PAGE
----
America has its pancakes, France its crepes, but the pinnacle of flat, fried, batter evolution was achieved in South India, with the creation of the. The average Kannadiga calls it a dosa, elsewhere in Tamil Nadu it will be called a dosai or a thosai, “North Indians” (any one who isn’t from the southern four states) insist on calling it “dosa” (डॊस as opposed to दॊस), and eat it with “sambhur” (as opposed to sambhaar), but what's in a name? That which we call a dosa by any other word would taste as good. They come in many shapes and sizes; small and large, crisp and dark or light and soft, and with or without stuffing. Yet, ask a connoisseur of South Indian food (“tiffin” to be precise) what the king of good food is, and more often than not, “dosa” is chanted in reply.
I have been searching for the perfect dosa ever since I was a little lad, barely tall enough to reach the kitchen-counter at home. The type of dosa does not matter. The traditional popular favorites remain “plain” dosa, masala dosa and rava dosa. But destiny (in the form of my mom) has been kind enough to supply me with elusive masterpieces like the “arasi” (rice) dosa, or the “seera parupu” (Moong dal) dosa. A dosa in solitude can be plain, mundane, sometimes even boring. Yet, in the company of good chutney (with the optional sambhaar) it reaches sublime heights. The chutney should ideally be thick, cool, coconut chutney, but mint, or tomato-onion, or even “gongura” work beautifully. Sambhaar, however, sometimes tends to overwhelm the taste of the dosa, and even an average dosa passes muster when eaten with good sambhar.
Like the explorers of old, I have roamed streets and traveled to the remotest corners of southern India to find the perfect specimen. In Jayanagar 4th Block, a suburb of Bangalore, an enterprising hotel owner (Ganesh Darshan) started a “Dosa camp” some fifteen years ago. A little stall was set up outside the hotel, and the finest professionals that could be found were hired to make a dazzling range of dosas. Their traditional “Bangalore” or “Mysore” masala dosa, crisp and dark on the outside, soft in the inside, with a layer of red spice, a dollop of divine potato-onion filling and a lump of butter became an instant hit. So too did their “cauliflower” dosa, and the rava dosas. But sometimes ambition and imagination got the better of them, and they conjured up bizarre concoctions like the “Benaras paneer” dosa, or “Kashmir” dosa (how a quintessential South Indian delicacy got those names eludes me), which though palatable no longer remained a dosa. Yet, in spite of their popularity, this treat still costs just Rs. 12.
Mysore, that quiet, sleepy town (that is today what Bangalore was in the ‘80’s) has a number of little joints that would make the inventor of the dosa proud, with masala to kill for. But for dosa masterpieces, you need to (in Horace Greeley’s words) go West. Located close to the Arabian Sea, the temple town of Udupi attracts thousands of pilgrims. Yet, the town is arguably even more famous for its sons, who left the town with a prayer to Krishna, and set up “Udupi” hotels across the country, serving amongst other things, fine dosas. Obscure little food-spots in Udupi serve delectable dosas to die for.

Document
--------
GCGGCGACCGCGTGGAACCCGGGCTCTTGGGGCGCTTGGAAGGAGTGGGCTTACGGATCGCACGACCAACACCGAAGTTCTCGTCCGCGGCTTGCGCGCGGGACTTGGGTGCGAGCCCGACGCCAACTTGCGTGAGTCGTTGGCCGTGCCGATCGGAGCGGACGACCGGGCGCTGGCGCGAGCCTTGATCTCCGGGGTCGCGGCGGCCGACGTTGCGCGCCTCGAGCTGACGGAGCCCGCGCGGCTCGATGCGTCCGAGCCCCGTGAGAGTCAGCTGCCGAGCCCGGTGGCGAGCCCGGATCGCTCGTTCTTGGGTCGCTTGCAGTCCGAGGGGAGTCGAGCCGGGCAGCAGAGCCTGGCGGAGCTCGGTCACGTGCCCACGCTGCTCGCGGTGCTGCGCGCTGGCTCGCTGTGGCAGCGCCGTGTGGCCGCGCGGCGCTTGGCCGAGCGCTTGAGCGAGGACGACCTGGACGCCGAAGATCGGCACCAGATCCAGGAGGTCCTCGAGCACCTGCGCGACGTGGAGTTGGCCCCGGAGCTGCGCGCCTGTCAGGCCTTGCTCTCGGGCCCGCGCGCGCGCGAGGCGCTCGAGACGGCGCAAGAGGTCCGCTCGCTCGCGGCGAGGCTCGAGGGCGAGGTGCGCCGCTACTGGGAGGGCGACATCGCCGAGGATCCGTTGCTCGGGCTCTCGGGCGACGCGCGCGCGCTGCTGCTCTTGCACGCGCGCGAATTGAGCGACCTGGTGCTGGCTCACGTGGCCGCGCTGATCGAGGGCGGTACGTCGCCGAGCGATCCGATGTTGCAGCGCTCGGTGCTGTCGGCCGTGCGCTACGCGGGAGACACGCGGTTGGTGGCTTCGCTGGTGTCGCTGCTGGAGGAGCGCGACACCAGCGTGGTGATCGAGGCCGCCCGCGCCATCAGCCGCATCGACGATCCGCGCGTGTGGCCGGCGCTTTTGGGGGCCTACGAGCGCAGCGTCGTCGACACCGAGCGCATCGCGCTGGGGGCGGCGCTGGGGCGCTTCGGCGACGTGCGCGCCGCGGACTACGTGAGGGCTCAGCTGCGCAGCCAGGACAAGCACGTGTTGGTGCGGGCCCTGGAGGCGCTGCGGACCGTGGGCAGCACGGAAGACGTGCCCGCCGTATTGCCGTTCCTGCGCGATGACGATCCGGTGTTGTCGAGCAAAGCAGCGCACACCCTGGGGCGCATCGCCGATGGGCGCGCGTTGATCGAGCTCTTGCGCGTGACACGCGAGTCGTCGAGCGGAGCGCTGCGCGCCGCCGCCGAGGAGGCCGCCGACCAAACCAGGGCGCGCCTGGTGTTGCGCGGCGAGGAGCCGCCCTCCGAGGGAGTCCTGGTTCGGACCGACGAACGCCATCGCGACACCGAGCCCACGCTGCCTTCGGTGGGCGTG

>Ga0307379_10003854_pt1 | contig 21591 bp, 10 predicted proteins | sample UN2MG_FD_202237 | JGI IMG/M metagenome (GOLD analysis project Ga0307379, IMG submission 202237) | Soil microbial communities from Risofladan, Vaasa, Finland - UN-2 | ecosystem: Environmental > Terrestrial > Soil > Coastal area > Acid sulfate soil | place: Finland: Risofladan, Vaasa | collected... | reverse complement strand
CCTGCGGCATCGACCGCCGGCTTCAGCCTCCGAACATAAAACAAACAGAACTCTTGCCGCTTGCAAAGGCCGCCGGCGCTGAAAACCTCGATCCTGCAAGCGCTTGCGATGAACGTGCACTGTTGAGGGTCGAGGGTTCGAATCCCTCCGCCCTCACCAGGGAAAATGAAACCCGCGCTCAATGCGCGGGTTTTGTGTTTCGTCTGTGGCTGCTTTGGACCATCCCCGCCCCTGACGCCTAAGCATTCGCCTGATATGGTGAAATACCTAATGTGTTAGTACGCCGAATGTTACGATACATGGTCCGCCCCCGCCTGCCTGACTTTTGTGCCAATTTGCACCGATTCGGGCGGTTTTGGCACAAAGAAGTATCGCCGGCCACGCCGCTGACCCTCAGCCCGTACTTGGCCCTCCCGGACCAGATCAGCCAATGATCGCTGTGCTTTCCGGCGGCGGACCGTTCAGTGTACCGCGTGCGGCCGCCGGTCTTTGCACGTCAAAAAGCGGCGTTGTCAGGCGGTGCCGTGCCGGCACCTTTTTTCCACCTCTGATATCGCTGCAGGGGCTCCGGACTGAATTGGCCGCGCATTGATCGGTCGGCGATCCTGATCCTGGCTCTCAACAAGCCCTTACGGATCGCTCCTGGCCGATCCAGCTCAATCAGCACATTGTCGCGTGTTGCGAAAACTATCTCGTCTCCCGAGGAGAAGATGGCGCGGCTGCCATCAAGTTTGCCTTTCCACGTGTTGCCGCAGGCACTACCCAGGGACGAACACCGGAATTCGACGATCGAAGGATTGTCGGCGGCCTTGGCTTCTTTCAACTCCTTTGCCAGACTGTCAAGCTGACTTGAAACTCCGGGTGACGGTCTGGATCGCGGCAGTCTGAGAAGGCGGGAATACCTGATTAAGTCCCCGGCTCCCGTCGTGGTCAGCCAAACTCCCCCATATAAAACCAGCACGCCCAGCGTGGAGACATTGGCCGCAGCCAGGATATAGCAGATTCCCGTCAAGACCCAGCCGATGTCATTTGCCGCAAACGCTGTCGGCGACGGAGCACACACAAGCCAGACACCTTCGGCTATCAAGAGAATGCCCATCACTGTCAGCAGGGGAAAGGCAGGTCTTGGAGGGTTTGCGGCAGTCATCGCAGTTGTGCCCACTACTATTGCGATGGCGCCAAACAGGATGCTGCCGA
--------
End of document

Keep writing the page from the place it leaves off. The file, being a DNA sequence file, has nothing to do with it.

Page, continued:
Andhra Pradesh and Kerala both disappointed me with the dosas they provided. Across Andhra (from Chitoor in the South to Vishakapatnam further North), it was not so much the dosa itself as it was the watery chutneys that annoyed me. In Kerala, the dosa remains a simple, quick meal, and not a hallowed tradition. But things look up in Tamil Nadu. The highways leading to Madurai have plenty of roadside stalls, which supply the weary traveler with huge and wholesome dosa delights (though some of them have the annoying habit of not grilling the onions well before adding it to a rava dosai). The Chettinad region serves average dosas, but my carnivorous friends swear by the prawn or chicken curry they have with dosas there. Chennai has plenty of dosa-spots, serving excellent “dosais”. However, the dosa plunges to its lowest depth in the two infamous canteens of the Anna University main campus, the ACTech canteen and the CEG canteen. This gift from the Gods is effortlessly reduced to something akin a soggy piece of newspaper by the ruthless assassins masquerading as cooks there.
Bangalore remains the Mecca for the dosa hunter. Three fine institutions continue a long history of serving the finest dosas that come out of batter. The first is the Udupi Sri Krishna Bhavan near Balepet circle, over a hundred years old. Though this restaurant (set up by some proud son of Udupi) is more famous for its masala idlis, the tradition of serving dosas supreme continues to this day. It is one of the few places where one can consume Ragi dosas. Then, there is the “Mavalli Tiffin Room”, a Bangalore institution and a landmark in itself (not to be confused with the MTR fast food joints across the city). Their dosas are very good, but not great. Yet I was sold on them because their masala has plenty of cashew nuts, and dollops of ghee. But the finest masala dosa of them all is definitely found in Vidyarthi Bhavan. Buried amidst the busy lanes of Gandhi Bazaar, near Basavanagudi, this place remains the Temple of Food. For decades, the faithful have congregated here to obtain their daily passes to gastronomic paradise.
If there is heaven on Earth, it is this.